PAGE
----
Education is the process through which individuals are made functional members of their society (Ocho, 2005). It is a process through which the young acquires knowledge and realizes her potentials and uses them for self-actualization. It enables her to be useful to herself and others. It is a means of preserving, transmitting and improving the culture of the society. In every society education connotes acquisition of something good, something worthwhile.
Education is implicitly a part of culture as it is a life-long learning process that enables a person, irrespective of age; understand the relationship between the environment and his or her peculiar circumstances. Education, whether formal, informal or non- formal, helps towards the development of a complete balanced and rational personality. Consequently, the lack of education will have negative influences on the individual, family and society at large.
According to Ferguson and Dickens (2003) Community Development (CD) seeks to empower individuals and groups of people by providing these groups with the skills they need to effect change in their own communities. They stressed further that CD involves changing the relationships between ordinary people in positions of power so that everyone can take part in the issues that affect their lives. It starts from the fact that within any community there is a wealth of knowledge, experience and creativity which can be harnessed and channeled into collective action to achieve the community’s desired goals. Thus, education can rightly be said to be the key to effective participation in CD.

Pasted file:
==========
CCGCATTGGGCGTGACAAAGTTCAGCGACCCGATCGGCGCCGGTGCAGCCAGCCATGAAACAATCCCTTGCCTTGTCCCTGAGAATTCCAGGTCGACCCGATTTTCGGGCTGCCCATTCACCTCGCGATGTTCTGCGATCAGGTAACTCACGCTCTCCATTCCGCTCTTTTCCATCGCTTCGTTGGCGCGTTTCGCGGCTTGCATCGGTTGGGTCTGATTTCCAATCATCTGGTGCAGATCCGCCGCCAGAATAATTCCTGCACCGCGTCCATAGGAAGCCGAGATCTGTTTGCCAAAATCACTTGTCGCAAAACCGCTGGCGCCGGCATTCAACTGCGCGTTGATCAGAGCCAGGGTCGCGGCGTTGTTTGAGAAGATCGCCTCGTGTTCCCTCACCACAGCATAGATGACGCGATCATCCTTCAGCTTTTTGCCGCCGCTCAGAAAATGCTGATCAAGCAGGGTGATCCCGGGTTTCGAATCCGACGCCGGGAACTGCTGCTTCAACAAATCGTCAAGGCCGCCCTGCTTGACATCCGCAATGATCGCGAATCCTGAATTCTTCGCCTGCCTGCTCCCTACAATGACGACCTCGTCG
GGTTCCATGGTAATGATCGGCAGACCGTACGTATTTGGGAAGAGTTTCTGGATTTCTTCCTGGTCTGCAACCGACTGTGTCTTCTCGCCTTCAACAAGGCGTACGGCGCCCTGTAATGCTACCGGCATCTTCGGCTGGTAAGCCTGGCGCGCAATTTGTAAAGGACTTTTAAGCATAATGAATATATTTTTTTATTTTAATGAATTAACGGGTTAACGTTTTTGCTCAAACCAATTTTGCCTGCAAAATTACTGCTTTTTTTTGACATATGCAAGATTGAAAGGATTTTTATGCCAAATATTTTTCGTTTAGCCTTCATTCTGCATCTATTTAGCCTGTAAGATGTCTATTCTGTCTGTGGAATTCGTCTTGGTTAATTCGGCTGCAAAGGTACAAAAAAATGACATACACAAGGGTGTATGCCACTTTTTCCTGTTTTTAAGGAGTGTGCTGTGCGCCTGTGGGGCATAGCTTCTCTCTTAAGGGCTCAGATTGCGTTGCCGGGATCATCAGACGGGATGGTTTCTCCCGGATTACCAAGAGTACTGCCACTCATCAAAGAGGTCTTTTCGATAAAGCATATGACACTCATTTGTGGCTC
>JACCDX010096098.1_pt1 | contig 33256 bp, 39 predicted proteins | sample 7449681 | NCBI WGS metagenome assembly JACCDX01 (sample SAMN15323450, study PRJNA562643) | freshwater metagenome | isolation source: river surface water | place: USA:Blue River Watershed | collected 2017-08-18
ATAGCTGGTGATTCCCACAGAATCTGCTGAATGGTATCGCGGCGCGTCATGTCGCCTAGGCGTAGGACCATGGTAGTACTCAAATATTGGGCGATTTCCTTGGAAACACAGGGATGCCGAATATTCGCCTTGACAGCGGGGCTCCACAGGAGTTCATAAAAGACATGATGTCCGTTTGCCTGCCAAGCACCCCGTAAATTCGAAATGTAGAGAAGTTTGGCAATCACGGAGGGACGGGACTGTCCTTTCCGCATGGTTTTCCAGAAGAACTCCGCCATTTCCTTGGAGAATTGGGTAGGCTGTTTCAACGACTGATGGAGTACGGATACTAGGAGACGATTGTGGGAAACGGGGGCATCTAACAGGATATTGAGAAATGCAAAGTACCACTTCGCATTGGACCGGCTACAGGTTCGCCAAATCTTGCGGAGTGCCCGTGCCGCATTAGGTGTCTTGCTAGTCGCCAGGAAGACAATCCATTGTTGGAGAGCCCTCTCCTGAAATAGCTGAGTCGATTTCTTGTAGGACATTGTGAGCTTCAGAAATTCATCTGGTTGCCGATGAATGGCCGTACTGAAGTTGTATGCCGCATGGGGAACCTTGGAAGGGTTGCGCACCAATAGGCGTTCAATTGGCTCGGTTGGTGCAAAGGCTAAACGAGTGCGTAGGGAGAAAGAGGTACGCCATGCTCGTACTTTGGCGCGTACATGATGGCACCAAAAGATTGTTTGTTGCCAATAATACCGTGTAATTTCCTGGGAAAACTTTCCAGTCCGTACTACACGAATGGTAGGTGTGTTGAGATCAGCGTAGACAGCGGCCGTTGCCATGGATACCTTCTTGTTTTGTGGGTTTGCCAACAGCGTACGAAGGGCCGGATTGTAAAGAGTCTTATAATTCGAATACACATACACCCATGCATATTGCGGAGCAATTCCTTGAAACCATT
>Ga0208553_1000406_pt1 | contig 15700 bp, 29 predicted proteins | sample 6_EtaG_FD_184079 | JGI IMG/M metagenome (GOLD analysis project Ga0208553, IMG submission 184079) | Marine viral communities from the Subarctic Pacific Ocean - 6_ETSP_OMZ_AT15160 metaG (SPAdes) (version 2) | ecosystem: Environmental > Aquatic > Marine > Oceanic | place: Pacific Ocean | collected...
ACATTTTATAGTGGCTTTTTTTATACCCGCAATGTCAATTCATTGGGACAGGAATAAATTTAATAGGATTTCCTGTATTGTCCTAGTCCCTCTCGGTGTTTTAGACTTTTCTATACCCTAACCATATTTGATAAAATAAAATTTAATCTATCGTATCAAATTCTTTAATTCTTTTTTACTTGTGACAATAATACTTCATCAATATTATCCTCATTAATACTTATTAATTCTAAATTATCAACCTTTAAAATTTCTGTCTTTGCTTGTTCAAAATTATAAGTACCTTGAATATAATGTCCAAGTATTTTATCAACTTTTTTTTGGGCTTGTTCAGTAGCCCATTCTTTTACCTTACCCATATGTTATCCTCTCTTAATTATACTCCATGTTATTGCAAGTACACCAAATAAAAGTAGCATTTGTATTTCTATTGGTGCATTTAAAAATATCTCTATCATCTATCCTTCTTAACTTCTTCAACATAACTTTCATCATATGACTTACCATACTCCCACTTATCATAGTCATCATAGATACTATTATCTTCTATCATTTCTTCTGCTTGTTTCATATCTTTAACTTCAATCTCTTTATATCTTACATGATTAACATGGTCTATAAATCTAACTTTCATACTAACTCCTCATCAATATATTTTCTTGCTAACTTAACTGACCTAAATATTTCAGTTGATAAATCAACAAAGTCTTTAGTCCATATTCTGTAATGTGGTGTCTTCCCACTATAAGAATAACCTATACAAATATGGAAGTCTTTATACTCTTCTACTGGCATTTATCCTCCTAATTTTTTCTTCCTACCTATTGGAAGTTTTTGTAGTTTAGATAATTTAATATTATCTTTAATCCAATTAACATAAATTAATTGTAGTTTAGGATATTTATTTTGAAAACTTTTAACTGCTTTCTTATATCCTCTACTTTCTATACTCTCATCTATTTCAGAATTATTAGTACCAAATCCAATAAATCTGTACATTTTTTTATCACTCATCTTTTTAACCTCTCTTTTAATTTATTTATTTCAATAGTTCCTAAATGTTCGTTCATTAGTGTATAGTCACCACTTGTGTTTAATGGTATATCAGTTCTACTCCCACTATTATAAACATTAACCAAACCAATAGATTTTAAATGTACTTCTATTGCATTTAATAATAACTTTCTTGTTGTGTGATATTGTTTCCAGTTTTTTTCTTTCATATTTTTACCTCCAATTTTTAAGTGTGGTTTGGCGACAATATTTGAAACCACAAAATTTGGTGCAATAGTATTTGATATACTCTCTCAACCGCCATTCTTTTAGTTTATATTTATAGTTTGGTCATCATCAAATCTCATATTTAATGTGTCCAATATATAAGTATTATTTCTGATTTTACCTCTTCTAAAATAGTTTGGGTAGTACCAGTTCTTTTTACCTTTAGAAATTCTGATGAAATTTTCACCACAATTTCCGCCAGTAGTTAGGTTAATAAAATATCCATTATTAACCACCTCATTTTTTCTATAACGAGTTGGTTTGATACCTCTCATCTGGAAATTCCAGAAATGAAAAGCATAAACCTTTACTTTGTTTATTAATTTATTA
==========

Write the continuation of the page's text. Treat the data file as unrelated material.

Marshal (2003) states that women make up more than half of the Nigerian population, and they have been known to have contributed in many ways to the development of the society. Hence, for the girl-child to face the challenges of our time, full participation requires they have access to the benefits of formal and informal education to the same level, and of the same quality as that given to the men. He stressed that it is the only way the girl-child can contribute maximally to the socio-economic development of their communities and Nigeria at large.
In support of this, Schacter (2010) argued that children’s intelligence could be significantly influenced by environmental changes and that early childhood was a key to improving later performances in various aspects of the individual’s life. It is in the light of the above that Stronquist (2000) stressed that Girl-child education involves equipping girls who later grow up to women with the knowledge, abilities and mental powers with which they will be useful to themselves, the family and the society.
However, Bolaji (2007) noted that there is still gender inequality in terms of accessibility to education in many parts of Nigeria particularly the Northern States like Katsina, Kano, Bauchi, and Jigawa, Akwa Ibom etc. In these places, many girls are not sent to school and among those sent to school, many drop out early.